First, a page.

Fresh@news is an e-newsletter created for the family of the Class of 2022! We're here to help you navigate your first year at Villanova University. Over the year we will share stories and information tailored to provide you with important dates and deadlines, connect you to campus life, and inform you of important Villanova news.



  • Interview with Kelly Dougherty, Assistant Director for Housing Services
  • In the Spotlight: Fraternity and Sorority Life Recruitment
  • Mark your Calendar!
Our interview with Kelly Dougherty, Assistant Director for Housing Services, will help us understand some of the ways to support your son or daughter when issues arise in their Residence Hall. Most of the experiences in the halls will be positive, but there are occasional challenges students face and there are resources on campus to be helpful in those situations.
Describe your role within Residence Life.

I am the Assistant Director for Housing Services.  Within that role, a majority of my responsibilities center on overseeing our processes for managing roommate conflicts and room changes. I work with our Residence Life student and professional staff on addressing roommate conflicts, training in mediation, and working to process room changes when we are able to accommodate requests.

What are some typical concerns that students have about living on campus BEFORE they arrive?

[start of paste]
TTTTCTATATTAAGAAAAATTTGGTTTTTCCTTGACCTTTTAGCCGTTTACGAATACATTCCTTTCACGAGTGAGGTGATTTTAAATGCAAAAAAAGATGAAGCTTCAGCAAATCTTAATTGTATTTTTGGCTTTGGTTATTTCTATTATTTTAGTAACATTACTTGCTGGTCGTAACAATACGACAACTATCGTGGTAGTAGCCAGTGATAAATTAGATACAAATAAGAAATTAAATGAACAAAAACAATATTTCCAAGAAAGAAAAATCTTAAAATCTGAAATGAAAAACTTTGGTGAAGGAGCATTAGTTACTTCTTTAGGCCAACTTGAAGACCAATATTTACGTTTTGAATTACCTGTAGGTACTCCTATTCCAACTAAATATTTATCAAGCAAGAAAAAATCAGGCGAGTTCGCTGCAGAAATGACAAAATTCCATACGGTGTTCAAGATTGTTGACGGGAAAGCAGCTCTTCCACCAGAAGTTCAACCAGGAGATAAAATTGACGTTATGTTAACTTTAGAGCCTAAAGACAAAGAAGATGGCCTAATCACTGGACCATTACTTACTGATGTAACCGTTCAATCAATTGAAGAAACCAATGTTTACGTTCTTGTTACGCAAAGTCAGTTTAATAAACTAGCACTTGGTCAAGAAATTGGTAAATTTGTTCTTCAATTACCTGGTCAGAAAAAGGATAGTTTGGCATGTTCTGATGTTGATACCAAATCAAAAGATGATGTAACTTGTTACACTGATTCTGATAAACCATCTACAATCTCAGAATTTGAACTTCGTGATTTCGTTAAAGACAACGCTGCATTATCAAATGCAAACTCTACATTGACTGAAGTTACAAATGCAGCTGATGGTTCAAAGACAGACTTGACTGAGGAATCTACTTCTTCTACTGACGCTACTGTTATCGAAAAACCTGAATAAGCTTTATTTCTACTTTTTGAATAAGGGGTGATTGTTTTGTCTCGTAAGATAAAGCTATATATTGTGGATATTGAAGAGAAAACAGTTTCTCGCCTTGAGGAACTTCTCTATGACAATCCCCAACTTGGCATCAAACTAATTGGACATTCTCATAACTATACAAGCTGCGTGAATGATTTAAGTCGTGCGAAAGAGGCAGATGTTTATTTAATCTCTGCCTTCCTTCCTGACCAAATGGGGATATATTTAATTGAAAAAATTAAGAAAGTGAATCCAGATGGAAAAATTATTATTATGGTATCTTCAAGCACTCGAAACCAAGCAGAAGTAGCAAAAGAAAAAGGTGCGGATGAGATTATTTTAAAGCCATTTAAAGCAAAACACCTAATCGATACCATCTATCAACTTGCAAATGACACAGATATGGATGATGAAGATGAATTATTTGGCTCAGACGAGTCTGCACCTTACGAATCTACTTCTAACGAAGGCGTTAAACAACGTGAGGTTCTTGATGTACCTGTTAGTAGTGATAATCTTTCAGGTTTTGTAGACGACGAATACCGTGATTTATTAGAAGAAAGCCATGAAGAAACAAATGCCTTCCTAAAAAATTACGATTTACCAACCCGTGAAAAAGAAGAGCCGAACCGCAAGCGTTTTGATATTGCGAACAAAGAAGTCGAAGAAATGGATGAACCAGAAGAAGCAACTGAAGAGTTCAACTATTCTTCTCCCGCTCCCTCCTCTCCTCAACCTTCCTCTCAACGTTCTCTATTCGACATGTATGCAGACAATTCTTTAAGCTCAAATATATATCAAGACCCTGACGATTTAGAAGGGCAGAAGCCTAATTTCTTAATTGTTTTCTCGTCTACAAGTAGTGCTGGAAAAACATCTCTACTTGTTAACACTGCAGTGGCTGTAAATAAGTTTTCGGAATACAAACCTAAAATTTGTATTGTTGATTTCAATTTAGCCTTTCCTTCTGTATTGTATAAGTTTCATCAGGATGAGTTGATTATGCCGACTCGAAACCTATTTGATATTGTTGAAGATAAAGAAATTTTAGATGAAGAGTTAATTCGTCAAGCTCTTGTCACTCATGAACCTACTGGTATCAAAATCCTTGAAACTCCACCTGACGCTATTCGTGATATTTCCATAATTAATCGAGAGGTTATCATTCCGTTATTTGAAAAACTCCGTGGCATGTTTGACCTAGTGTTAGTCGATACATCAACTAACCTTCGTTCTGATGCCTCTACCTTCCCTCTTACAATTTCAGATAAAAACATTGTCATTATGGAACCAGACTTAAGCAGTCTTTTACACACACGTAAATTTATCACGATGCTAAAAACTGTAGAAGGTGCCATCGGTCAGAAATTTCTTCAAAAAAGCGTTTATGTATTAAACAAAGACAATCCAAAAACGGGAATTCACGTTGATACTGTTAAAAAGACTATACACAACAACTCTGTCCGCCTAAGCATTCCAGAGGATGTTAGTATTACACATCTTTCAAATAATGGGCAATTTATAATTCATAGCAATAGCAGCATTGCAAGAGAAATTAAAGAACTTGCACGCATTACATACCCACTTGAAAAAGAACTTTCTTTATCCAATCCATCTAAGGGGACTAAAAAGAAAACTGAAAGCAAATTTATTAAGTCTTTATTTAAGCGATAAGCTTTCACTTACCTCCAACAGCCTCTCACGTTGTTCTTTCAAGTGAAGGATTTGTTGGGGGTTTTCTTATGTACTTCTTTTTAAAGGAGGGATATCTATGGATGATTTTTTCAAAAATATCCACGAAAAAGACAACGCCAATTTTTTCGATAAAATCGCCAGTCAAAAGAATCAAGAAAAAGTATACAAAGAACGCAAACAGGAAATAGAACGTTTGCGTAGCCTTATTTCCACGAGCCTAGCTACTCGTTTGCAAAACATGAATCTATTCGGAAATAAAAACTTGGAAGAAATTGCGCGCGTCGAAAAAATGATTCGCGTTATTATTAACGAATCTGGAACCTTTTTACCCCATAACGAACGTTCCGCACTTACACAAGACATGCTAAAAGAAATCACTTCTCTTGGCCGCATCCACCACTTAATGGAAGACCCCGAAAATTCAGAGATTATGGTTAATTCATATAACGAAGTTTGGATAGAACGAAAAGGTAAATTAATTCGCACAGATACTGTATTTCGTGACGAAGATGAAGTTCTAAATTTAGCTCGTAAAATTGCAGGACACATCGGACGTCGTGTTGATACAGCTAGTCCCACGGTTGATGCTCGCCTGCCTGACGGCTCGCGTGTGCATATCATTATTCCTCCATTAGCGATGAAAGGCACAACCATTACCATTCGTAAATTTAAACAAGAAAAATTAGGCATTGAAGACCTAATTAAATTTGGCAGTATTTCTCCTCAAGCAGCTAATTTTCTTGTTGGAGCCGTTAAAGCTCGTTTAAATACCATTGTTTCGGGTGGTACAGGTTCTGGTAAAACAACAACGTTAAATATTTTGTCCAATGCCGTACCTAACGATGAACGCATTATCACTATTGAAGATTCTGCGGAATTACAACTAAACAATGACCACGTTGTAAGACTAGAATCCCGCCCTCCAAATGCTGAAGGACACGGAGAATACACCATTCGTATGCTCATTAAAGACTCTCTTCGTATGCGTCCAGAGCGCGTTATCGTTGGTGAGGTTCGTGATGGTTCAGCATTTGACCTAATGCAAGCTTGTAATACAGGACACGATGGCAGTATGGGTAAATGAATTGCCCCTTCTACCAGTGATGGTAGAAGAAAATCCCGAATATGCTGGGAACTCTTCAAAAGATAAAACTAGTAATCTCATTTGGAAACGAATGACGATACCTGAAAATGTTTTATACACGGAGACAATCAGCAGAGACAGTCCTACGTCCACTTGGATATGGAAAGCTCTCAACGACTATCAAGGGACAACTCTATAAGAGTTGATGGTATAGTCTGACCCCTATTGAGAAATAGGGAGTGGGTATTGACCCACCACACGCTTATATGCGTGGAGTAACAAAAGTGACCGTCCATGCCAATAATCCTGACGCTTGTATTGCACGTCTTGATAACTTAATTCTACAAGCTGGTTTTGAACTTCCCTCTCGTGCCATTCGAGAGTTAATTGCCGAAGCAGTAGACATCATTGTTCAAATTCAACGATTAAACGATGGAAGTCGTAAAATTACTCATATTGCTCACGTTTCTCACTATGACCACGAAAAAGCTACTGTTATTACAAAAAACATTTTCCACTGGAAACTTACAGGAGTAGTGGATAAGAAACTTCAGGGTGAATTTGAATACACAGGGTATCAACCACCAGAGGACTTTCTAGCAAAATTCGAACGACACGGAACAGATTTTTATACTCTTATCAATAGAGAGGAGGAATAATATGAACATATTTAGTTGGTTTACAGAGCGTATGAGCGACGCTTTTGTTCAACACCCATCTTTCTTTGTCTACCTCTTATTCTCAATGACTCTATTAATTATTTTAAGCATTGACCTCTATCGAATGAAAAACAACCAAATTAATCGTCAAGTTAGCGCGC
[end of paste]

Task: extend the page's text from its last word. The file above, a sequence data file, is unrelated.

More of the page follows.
I think it is normal for first year students to have a number of different concerns or anxieties prior to starting college: being away from home for the first time, sharing a room for the first time, making connections and finding friends. With the current size of our freshmen class, I know that there are students that also have concerns with living in a triple and navigating that sharing of space with not one, but two other students.

Now that they are here for a few weeks, are those concerns a reality or have they dissipated?

I think that there are a select few students whose concerns may become a reality, but for the most part these concerns tend to dissipate.  Most of the students seem to adjust quickly to sharing a bathroom, navigating campus, being in tight living space, especially those in triple rooms.  I think where some students tend to struggle is when roommate relationships don’t exactly live up to their expectations. Students and their roommates may come to realize that they don’t share a lot in common. I think it’s important to remember that is OKAY!  It doesn’t make them bad roommates. There are plenty of other opportunities to get connected and make those close friendships our incoming students are hoping for: through different organizations, community events in the halls, and just meeting your neighbors. In my experience some of the best roommate relationships I have seen are those who live well together, can communicate their expectations, respect each other, and also have lives independent of one another outside of the room.